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Midnight in Paris

#152 - Midnight in Paris
Woody Allen, 2011

A nostalgic American screenwriter is on holiday in Paris with his fiancée and her parents when he discovers a way to travel back in time to the 1920s.

How many Woody Allen films am I going to put myself through before I finally decide to say "Screw it, this just isn't worth it"? Whatever the answer is, I am now one film closer to it. Owen Wilson plays the protagonist, who once again seems to be yet another Allen-like protagonist who's a nervous, talkative romantic with niche interests. At least this doofus is being played by somebody other than Allen himself. It doesn't help that so many other characters in this film tend to be extremely one-dimensional even for a supposedly light-hearted low-fantasy comedy. Rachel MacAdams is Wilson's self-absorbed American fiancée whose cheerful callousness towards him suspends one's disbelief as to how they ever ended up together, while Marion Cotillard gets little more to do than play a classy Parisian variation of a Manic Pixie Dream Girl with only the slightest fragment of extraneous development (which I'll talk about further later on). The magical realism extends to Wilson's aspiring novelist meeting various literary and artistic legends, though a lot of those don't extend past some predictable caricatures (Ernest Hemingway wants to drink and fight people, Salvador Dali is a complete weirdo, etc.) That'd be fine (in a manner of speaking) if it was confirmed that this was just Wilson discovering some sort of magic wish-fulfilment world where his heroes are exactly how he idealised them but...

WARNING: "Midnight in Paris" spoilers below
...no, it turns out that his time-travel is apparently having an impact on the real world, as evidenced by the fact that when he returns to the present day he finds an old book written by Cotillard that mentions him by name, which conveniently skips over any questionable implications to get back to the plot as quickly as possible...

...and thus the 1920s sequences and Wilson's behaviour in them do prompt derisive eye-rolling more so than genuine mirth. Even the climax seems to drop the ball in this regard:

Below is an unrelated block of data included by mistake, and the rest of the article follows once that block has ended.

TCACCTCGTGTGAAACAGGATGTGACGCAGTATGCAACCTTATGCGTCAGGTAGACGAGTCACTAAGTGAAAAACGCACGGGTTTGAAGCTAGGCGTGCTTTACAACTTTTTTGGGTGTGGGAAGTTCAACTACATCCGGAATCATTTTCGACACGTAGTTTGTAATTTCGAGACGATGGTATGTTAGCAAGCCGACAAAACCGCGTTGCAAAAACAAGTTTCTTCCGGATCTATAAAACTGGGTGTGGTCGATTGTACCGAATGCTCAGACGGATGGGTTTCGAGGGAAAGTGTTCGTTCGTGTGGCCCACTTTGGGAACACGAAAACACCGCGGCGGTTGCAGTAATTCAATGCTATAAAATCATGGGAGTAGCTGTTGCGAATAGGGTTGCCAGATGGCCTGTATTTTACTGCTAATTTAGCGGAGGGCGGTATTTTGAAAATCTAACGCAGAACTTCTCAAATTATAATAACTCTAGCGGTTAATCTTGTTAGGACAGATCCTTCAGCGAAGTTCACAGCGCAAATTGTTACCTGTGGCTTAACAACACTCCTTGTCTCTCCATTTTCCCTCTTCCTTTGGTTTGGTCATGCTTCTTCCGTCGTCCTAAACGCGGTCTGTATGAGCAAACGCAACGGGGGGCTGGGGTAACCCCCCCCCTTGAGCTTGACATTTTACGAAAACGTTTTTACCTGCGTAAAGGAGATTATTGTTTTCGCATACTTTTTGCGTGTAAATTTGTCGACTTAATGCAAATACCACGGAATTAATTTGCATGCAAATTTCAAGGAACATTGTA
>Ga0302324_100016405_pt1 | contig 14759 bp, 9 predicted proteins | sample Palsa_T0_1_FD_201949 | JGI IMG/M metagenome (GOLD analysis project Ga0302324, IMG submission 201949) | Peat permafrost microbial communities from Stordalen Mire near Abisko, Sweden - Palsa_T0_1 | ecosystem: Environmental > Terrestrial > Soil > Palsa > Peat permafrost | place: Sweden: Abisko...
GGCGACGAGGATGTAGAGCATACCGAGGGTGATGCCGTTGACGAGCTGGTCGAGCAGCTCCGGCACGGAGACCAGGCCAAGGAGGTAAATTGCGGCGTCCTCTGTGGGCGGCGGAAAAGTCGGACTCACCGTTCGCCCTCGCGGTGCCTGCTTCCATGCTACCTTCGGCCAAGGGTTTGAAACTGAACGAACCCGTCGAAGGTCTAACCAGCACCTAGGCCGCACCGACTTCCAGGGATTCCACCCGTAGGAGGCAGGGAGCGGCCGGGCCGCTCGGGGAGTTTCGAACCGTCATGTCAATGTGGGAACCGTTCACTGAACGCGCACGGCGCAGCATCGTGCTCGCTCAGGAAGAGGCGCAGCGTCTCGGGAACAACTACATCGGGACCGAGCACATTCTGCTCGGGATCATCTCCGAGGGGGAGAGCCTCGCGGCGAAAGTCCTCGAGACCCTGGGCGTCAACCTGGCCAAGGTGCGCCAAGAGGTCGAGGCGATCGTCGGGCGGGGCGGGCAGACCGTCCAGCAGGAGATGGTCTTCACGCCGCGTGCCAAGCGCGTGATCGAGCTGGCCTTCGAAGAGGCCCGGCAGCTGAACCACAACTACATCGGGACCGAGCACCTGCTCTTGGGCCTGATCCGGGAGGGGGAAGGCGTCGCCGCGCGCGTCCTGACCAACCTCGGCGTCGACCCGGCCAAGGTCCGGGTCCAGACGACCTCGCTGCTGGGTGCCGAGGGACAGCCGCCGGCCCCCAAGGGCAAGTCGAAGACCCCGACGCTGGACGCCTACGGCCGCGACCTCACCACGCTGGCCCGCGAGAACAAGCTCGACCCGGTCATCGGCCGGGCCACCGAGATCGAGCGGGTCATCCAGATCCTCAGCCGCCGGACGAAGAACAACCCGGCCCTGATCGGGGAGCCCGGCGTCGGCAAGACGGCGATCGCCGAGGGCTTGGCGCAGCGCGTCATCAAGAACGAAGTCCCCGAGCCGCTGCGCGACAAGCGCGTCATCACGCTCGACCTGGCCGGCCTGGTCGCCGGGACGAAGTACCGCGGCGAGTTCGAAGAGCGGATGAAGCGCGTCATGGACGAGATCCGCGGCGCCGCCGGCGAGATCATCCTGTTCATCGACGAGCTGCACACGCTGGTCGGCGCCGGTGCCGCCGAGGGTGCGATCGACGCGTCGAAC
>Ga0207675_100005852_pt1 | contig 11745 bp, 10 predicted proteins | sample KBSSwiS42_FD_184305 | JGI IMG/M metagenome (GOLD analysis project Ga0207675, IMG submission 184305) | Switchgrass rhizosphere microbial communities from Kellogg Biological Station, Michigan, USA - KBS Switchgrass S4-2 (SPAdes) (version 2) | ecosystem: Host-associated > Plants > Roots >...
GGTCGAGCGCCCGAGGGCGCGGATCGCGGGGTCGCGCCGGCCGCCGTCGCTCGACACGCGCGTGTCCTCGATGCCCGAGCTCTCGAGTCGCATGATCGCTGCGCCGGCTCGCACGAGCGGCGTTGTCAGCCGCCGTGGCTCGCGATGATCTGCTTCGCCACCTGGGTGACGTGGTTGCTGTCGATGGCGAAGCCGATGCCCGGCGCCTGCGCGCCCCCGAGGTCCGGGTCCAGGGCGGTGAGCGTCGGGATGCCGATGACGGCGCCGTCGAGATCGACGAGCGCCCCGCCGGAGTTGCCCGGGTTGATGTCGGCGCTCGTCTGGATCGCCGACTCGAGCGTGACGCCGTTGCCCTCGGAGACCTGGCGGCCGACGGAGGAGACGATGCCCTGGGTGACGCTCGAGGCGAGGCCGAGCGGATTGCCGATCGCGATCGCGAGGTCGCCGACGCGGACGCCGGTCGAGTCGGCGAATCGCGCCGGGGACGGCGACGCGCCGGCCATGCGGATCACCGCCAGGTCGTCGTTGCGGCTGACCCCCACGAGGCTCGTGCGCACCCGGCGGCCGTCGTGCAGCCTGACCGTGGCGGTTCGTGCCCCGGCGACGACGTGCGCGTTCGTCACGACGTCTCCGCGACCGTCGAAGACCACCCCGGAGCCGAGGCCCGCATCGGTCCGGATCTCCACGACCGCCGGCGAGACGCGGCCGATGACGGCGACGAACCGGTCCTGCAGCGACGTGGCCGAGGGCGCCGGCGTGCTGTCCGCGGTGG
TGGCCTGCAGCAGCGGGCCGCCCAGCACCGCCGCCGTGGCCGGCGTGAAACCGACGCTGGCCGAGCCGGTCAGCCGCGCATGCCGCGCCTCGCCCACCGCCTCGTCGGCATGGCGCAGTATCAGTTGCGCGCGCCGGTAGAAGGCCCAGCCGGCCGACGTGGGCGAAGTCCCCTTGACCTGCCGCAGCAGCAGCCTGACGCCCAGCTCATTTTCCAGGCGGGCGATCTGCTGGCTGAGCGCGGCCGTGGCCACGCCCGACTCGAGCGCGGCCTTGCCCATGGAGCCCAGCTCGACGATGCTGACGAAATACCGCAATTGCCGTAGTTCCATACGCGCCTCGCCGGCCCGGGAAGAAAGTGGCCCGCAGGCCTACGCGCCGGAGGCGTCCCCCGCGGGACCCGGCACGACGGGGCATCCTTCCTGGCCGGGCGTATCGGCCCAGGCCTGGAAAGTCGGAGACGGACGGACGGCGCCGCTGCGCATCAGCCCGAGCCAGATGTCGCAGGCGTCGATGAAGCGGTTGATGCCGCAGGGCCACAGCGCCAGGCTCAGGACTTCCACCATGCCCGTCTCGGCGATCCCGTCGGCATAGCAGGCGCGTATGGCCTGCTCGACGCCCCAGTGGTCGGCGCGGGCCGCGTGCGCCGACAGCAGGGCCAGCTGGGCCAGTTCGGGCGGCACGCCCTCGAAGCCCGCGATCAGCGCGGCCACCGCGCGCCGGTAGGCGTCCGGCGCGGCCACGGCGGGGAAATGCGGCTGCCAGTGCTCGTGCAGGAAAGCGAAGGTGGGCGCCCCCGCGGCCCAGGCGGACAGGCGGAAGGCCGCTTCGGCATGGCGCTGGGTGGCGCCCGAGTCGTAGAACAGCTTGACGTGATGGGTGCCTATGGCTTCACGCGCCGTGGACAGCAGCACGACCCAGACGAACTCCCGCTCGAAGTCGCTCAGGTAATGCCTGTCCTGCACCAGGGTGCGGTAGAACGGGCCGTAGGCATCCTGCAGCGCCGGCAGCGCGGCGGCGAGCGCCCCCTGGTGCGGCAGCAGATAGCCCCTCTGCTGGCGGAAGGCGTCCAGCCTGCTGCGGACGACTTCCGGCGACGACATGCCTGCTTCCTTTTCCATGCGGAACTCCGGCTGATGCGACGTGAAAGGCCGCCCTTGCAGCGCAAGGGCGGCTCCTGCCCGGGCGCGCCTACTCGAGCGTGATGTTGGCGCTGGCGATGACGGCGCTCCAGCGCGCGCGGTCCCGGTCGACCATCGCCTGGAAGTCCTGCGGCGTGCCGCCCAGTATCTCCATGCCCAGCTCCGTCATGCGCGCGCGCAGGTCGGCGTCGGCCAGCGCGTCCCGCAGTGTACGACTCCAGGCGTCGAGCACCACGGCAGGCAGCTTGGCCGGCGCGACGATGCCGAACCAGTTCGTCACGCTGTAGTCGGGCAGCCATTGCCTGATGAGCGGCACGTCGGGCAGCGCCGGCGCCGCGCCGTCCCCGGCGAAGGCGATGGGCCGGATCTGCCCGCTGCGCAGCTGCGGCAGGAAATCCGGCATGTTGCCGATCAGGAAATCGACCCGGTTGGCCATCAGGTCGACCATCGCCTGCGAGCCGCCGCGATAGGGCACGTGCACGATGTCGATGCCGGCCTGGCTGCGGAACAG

WARNING: "Midnight in Paris" spoilers below
It turns out that Cotillard idealises the 1890s and dislikes the 1920s in the same way that Wilson idealises the 1920s and dislikes 2010, which prompts Wilson to have an epiphany (that got pointed out to him by another character at the start, no less, but that character was blatantly antagonistic so who cared what he thought?) that people are always going to think the good old days were better than the present. So he decides to stay in 2010, which entails breaking up with his fiancée and meeting up with that one random French shopgirl from earlier in the movie who also happens to be interested in old-fashioned romantic stuff anyway, so...yay for compromise, I guess?

Midnight in Paris has a decent premise, but it's let down by underwritten characters, lacking humour, and a frequently inconsistent treatment of its themes and messages. I concede that there is something ever-so-slightly charming about the over-saturated period-piece setting full of famed artistic figures, though even those tend to make me think of the premise's wasted potential. The fact that it starts with several minutes' worth of establishing shots of Paris may be intended to be part of a cinematic love letter to the city (both past and present) but it just comes across as especially indulgent in a film that seems to do nothing but indulge the whims of its creator and his self-insert protagonist for a good 90 minutes or so.